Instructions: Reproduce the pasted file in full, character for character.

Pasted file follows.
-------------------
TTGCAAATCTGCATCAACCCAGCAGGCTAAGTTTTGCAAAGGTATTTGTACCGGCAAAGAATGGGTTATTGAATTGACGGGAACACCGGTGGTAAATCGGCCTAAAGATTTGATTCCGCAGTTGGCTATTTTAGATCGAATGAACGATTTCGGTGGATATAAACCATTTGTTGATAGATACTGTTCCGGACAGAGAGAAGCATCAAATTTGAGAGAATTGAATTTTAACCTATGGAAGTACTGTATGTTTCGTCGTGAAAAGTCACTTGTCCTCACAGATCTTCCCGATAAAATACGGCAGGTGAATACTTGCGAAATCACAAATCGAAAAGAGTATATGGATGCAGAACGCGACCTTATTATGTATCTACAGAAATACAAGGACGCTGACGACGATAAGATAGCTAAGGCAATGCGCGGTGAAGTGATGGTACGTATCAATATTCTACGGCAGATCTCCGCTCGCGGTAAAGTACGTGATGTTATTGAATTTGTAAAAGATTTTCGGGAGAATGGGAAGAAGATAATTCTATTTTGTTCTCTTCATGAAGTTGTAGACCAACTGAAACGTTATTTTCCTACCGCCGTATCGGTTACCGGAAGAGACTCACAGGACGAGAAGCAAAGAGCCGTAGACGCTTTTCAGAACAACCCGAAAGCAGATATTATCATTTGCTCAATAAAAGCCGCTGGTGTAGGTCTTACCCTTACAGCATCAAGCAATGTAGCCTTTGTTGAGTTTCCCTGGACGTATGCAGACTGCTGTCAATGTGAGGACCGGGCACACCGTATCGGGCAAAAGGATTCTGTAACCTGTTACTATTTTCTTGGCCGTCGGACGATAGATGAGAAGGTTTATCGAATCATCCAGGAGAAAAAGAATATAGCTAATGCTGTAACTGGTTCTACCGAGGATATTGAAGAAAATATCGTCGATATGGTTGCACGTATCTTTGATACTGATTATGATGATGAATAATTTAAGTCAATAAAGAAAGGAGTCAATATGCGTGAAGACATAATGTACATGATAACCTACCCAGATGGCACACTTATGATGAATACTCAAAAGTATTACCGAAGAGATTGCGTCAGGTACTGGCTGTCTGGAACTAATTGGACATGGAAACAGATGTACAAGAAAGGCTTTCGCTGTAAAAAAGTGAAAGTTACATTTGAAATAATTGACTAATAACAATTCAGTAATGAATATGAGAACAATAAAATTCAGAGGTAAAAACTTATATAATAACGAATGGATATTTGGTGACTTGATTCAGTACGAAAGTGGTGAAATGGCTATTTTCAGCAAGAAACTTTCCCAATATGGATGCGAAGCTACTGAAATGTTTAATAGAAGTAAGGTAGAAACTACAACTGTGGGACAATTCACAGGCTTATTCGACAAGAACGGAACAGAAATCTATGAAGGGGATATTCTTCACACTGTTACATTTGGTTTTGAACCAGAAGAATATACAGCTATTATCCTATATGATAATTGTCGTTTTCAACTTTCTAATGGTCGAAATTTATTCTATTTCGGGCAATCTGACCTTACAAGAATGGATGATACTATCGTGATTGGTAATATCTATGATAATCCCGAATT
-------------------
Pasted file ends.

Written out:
TTGCAAATCTGCATCAACCCAGCAGGCTAAGTTTTGCAAAGGTATTTGTACCGGCAAAGAATGGGTTATTGAATTGACGGGAACACCGGTGGTAAATCGGCCTAAAGATTTGATTCCGCAGTTGGCTATTTTAGATCGAATGAACGATTTCGGTGGATATAAACCATTTGTTGATAGATACTGTTCCGGACAGAGAGAAGCATCAAATTTGAGAGAATTGAATTTTAACCTATGGAAGTACTGTATGTTTCGTCGTGAAAAGTCACTTGTCCTCACAGATCTTCCCGATAAAATACGGCAGGTGAATACTTGCGAAATCACAAATCGAAAAGAGTATATGGATGCAGAACGCGACCTTATTATGTATCTACAGAAATACAAGGACGCTGACGACGATAAGATAGCTAAGGCAATGCGCGGTGAAGTGATGGTACGTATCAATATTCTACGGCAGATCTCCGCTCGCGGTAAAGTACGTGATGTTATTGAATTTGTAAAAGATTTTCGGGAGAATGGGAAGAAGATAATTCTATTTTGTTCTCTTCATGAAGTTGTAGACCAACTGAAACGTTATTTTCCTACCGCCGTATCGGTTACCGGAAGAGACTCACAGGACGAGAAGCAAAGAGCCGTAGACGCTTTTCAGAACAACCCGAAAGCAGATATTATCATTTGCTCAATAAAAGCCGCTGGTGTAGGTCTTACCCTTACAGCATCAAGCAATGTAGCCTTTGTTGAGTTTCCCTGGACGTATGCAGACTGCTGTCAATGTGAGGACCGGGCACACCGTATCGGGCAAAAGGATTCTGTAACCTGTTACTATTTTCTTGGCCGTCGGACGATAGATGAGAAGGTTTATCGAATCATCCAGGAGAAAAAGAATATAGCTAATGCTGTAACTGGTTCTACCGAGGATATTGAAGAAAATATCGTCGATATGGTTGCACGTATCTTTGATACTGATTATGATGATGAATAATTTAAGTCAATAAAGAAAGGAGTCAATATGCGTGAAGACATAATGTACATGATAACCTACCCAGATGGCACACTTATGATGAATACTCAAAAGTATTACCGAAGAGATTGCGTCAGGTACTGGCTGTCTGGAACTAATTGGACATGGAAACAGATGTACAAGAAAGGCTTTCGCTGTAAAAAAGTGAAAGTTACATTTGAAATAATTGACTAATAACAATTCAGTAATGAATATGAGAACAATAAAATTCAGAGGTAAAAACTTATATAATAACGAATGGATATTTGGTGACTTGATTCAGTACGAAAGTGGTGAAATGGCTATTTTCAGCAAGAAACTTTCCCAATATGGATGCGAAGCTACTGAAATGTTTAATAGAAGTAAGGTAGAAACTACAACTGTGGGACAATTCACAGGCTTATTCGACAAGAACGGAACAGAAATCTATGAAGGGGATATTCTTCACACTGTTACATTTGGTTTTGAACCAGAAGAATATACAGCTATTATCCTATATGATAATTGTCGTTTTCAACTTTCTAATGGTCGAAATTTATTCTATTTCGGGCAATCTGACCTTACAAGAATGGATGATACTATCGTGATTGGTAATATCTATGATAATCCCGAATT